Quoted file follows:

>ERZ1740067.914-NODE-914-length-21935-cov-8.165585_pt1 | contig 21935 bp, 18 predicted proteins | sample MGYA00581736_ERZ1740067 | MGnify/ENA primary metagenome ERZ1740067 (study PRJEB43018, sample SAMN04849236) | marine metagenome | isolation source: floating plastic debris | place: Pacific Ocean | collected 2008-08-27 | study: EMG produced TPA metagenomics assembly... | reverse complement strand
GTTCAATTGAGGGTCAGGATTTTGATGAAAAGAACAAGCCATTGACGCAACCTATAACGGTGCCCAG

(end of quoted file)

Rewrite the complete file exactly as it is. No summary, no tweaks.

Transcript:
>ERZ1740067.914-NODE-914-length-21935-cov-8.165585_pt1 | contig 21935 bp, 18 predicted proteins | sample MGYA00581736_ERZ1740067 | MGnify/ENA primary metagenome ERZ1740067 (study PRJEB43018, sample SAMN04849236) | marine metagenome | isolation source: floating plastic debris | place: Pacific Ocean | collected 2008-08-27 | study: EMG produced TPA metagenomics assembly... | reverse complement strand
GTTCAATTGAGGGTCAGGATTTTGATGAAAAGAACAAGCCATTGACGCAACCTATAACGGTGCCCAG